Everyday Justice in Myanmar

Informal Resolutions and State Evasion in a Time of Contested Transition

Edited by Helene Maria Kyed

Hardback available worldwide in Fall 2020. Paperback available in February 2021.
ISBN Hardback: 978-87-7694-281-6, £70 (August 2020)
ISBN Paperback: 978-87-7694-282-3, £25.00 ()

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About the book

  • First book to explore how ordinary people in Myanmar access justice and resolve disputes 
  • Based on a unique collection of ethnographic studies. 
  • Explores the wider dynamics of state making, identity politics and authority-making in a society in contested transition.

This volume explores how ordinary people in present-day Myanmar obtain justice and resolve disputes and crimes in a time of contested transition in government, politics, society, and the economy. Its empirical questions serve as a lens to analyze the wider dynamics of state making, the role of identity politics, and the constitution of authority in a country emerging from decades of military rule and civil war. 

Based on a unique collection of ethnographic studies with ordinary people’s experiences to the fore, its contributions illustrate that legal pluralism exists in urban as well as rural contexts: from the cities of Yangon and Mawlamyine to the Naga hills, the Pa-O self-administered zone, the Thai refugee camps, and villages in the Karen and Mon states. In all of these places, the official state system is only one among many avenues for people seeking resolution in criminal and civil cases. Indeed, a common practice is to evade the state whenever possible. Most people prefer local and informal resolutions, and therefore the main actors consulted in everyday justice are village elders, local administrators, religious leaders, spiritual actors, and the justice systems or individual members of ethnic organizations.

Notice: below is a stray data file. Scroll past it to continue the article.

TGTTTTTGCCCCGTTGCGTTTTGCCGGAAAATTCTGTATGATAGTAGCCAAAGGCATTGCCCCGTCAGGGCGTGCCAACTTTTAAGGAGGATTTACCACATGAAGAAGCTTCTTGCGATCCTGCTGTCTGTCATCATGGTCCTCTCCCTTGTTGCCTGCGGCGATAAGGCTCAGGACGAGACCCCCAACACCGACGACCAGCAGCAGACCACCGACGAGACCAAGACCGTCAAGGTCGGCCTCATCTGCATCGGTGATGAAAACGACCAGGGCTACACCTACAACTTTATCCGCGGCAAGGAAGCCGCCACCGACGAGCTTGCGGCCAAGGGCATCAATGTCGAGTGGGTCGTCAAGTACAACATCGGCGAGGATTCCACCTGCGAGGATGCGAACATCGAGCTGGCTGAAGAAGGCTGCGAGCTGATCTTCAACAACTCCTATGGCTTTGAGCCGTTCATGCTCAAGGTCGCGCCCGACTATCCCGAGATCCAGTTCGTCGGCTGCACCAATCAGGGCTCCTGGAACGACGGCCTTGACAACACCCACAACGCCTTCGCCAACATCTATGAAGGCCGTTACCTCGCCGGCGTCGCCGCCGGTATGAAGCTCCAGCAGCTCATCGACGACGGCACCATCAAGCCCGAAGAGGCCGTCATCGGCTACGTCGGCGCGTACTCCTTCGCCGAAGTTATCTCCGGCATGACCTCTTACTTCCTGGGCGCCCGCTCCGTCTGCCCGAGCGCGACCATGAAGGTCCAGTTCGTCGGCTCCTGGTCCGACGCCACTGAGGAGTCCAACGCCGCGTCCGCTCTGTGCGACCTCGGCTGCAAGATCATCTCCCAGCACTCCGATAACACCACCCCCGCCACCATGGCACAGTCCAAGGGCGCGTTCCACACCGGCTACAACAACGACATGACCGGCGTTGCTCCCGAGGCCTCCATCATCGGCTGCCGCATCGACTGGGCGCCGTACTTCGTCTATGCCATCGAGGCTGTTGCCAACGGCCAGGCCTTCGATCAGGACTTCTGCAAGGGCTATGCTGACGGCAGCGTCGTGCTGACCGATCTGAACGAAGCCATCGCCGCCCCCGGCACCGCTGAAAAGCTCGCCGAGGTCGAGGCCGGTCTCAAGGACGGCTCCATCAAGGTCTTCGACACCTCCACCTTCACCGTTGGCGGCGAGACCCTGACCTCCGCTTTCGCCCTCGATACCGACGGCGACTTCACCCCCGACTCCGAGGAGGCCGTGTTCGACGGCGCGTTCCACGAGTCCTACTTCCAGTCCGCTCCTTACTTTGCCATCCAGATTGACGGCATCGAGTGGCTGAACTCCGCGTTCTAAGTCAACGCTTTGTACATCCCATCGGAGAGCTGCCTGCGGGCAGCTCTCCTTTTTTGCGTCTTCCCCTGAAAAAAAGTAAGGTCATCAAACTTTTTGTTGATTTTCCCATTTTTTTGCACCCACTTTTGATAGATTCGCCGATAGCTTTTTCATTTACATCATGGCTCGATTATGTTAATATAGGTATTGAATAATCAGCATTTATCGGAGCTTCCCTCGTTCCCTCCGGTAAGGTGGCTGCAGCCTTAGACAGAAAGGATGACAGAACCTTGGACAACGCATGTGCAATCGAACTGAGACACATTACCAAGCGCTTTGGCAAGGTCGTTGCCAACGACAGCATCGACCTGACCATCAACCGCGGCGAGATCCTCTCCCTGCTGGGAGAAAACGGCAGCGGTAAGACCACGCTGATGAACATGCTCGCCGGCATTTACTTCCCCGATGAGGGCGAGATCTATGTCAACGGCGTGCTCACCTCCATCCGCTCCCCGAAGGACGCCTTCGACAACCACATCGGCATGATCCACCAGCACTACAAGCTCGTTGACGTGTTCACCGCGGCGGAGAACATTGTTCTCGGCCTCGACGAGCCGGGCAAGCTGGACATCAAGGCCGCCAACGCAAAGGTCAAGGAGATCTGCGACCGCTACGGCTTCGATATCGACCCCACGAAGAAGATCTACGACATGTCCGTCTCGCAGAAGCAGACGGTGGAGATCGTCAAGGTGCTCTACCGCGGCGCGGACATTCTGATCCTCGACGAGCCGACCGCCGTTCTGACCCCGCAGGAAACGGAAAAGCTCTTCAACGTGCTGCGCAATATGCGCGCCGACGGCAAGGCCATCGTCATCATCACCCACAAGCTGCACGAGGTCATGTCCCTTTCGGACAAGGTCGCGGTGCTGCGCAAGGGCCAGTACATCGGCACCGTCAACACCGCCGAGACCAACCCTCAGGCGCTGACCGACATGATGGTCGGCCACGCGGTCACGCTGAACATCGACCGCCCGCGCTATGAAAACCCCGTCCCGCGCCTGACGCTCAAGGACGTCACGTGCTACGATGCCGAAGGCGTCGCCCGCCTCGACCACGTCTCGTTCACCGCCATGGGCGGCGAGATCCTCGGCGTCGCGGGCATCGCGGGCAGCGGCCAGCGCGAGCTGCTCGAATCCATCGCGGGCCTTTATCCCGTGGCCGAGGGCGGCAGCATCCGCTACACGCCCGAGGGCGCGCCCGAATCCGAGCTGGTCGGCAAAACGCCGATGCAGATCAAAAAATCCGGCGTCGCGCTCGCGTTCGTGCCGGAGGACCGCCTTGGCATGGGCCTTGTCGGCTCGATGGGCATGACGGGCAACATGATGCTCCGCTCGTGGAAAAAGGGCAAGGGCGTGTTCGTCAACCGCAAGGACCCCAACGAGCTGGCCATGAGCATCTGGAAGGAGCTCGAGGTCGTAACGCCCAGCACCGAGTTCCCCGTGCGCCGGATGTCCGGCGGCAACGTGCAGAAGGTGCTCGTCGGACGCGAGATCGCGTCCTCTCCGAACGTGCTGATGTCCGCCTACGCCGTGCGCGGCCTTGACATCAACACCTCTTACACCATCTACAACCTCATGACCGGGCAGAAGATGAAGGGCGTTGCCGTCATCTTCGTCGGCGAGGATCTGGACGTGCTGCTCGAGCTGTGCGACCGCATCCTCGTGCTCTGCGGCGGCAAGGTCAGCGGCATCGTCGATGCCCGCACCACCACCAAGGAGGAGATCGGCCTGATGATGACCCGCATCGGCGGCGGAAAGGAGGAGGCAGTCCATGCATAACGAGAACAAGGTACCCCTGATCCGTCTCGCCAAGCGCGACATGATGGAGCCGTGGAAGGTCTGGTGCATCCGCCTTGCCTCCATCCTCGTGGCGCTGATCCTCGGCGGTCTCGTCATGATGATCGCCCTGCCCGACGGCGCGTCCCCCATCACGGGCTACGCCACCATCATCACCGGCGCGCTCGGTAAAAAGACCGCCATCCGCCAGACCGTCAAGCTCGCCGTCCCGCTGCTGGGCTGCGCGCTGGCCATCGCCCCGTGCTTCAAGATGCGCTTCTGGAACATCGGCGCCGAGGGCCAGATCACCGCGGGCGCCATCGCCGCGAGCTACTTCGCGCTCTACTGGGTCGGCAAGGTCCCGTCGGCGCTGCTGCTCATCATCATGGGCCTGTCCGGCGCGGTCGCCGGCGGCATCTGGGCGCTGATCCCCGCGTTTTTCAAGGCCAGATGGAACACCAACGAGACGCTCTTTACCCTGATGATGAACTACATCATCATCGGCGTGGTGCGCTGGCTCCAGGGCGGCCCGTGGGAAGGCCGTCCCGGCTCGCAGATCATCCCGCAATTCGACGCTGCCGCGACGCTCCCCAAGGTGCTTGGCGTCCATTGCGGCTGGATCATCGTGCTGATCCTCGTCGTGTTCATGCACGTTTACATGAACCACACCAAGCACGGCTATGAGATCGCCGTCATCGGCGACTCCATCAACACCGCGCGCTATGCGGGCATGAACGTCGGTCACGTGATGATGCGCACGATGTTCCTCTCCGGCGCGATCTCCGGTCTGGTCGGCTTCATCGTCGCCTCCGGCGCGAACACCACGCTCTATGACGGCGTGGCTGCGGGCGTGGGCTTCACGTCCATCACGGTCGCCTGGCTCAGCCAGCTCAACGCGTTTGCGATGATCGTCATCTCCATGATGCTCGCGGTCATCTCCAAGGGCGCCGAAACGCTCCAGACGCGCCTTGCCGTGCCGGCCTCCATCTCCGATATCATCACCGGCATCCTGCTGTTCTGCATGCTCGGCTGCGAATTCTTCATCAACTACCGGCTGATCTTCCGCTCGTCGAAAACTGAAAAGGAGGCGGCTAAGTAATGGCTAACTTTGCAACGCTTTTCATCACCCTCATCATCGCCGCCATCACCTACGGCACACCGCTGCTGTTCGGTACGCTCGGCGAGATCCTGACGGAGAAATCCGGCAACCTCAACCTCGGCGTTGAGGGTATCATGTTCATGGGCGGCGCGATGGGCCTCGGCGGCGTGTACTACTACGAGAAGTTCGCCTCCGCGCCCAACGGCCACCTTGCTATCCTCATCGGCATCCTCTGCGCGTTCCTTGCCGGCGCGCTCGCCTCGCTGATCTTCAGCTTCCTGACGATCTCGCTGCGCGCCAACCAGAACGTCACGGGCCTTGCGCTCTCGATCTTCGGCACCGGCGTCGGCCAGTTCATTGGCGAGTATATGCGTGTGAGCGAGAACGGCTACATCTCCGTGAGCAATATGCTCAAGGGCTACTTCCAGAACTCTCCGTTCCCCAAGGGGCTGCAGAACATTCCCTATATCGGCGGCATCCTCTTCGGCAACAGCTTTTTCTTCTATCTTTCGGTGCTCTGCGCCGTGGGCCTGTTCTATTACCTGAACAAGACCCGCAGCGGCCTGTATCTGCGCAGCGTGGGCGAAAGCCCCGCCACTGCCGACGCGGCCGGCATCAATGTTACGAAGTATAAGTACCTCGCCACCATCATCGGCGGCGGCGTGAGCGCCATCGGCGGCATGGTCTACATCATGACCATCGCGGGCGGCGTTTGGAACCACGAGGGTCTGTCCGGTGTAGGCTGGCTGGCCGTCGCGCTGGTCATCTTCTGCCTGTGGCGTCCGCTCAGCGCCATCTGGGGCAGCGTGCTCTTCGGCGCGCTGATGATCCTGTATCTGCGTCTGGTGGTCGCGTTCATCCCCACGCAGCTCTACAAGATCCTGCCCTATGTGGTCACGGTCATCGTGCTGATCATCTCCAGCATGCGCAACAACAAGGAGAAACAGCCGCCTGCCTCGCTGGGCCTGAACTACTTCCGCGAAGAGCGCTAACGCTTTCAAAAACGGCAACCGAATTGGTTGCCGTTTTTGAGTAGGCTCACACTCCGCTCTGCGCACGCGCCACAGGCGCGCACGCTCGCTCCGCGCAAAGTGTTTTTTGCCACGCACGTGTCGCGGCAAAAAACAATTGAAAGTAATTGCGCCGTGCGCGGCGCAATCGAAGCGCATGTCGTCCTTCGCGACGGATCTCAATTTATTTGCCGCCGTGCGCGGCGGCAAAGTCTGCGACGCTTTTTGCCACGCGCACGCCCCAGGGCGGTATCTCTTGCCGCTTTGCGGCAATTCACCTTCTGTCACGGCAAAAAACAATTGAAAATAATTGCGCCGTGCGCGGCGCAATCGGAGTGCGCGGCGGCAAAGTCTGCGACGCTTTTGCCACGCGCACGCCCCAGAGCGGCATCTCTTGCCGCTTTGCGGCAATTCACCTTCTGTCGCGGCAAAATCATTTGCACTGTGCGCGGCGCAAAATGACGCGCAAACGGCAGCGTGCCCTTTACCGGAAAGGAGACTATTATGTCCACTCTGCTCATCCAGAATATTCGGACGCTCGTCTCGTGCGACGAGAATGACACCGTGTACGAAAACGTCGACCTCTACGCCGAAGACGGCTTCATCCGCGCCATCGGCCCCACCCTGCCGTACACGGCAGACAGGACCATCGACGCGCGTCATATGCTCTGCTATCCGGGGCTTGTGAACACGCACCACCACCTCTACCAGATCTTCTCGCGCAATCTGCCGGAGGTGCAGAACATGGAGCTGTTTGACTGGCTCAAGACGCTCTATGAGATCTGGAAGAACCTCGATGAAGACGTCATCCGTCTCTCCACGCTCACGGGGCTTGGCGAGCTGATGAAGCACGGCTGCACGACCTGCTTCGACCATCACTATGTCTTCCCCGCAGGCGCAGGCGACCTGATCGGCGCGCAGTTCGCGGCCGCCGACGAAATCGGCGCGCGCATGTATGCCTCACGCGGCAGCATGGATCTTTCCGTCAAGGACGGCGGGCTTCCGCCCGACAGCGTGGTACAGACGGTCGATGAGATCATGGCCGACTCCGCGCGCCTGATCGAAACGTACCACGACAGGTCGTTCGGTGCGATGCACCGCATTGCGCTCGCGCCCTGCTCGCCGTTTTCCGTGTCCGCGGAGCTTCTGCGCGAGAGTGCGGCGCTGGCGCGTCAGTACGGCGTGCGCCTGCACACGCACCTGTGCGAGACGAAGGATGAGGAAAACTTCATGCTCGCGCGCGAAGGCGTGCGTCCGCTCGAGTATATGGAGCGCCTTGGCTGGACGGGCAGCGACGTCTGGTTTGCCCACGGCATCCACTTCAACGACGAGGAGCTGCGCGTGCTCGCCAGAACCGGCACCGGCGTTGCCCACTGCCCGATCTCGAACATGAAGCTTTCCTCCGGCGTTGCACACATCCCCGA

Prevailing are also a range of alternative understandings of (in)justice, misfortunes, and disputes that differ from those of the state-legal system. These alternatives are based on different cultural norms, religious beliefs, and forms of identification. Despite the ongoing transition in Myanmar, the long history of military rule and conflicts based on ethnic divisions continue to foster a mistrust in the state and an orientation towards ‘the local’ in everyday justice. The book explores these forms of state evasion and what it means more broadly for state–society relations in the current transition.

About the author

Helene Maria Kyed is a senior researcher at the Danish Institute for International Studies. She is head of its research unit on Peace and Violence and coordinated the EverJust research project in Myanmar between 2015 and 2020. Kyed is trained as a social anthropologist and has done extensive research on policing, informal justice and state formation in Southern Africa and Myanmar. She has published extensively on these topics in international academic journals and scholarly volumes, recently co-editing a special issue of the Independent Journal of Burmese Scholarship on the theme of justice. 

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by Nicholas Farrelly
From journal: Journal of Southeast Asian Studies
This edited book draws its great strength from the combined efforts of Myanmar and Danish scholars who share a deep commitment to better appreciating the local dynamics of peace-building, dispute resolution, law reform, policing and religious dialogue in many different corners of Myanmar […]. The substantial contributions by researchers from the Department of Anthropology at the University of Yangon are notable in this regard. Such international collaborations have helped to highlight the talent, ambition, technique and adaptability of Myanmar’s social scientists as they have published high-quality research outputs, often related to cultures, histories and places defined by their own family and personal stories.
by Jenny Hedstrom
From journal: Journal of Social Issues in Southeast Asia
This collaborative collection […] makes an important and timely contribution to discussions about Myanmar’s changing legal and political landscape. Everyday Justice in Myanmar foregrounds the perspectives and experiences of local communities in accessing and practicing justice, effectively highlighting the diversity of politico-legal orders in Myanmar […]
by Ergün Cakal
From journal: The Journal of Legal Pluralism and Unofficial Law
The book deftly presents its findings with humility about what has evaded understanding. It situates legal consciousness in Myanmar in all its complexities, continuities and polarities, as poised between acknowledgement, avoidance and abandonment. It will without question become a reference point on understanding legal pluralism in Myanmar and possibly beyond.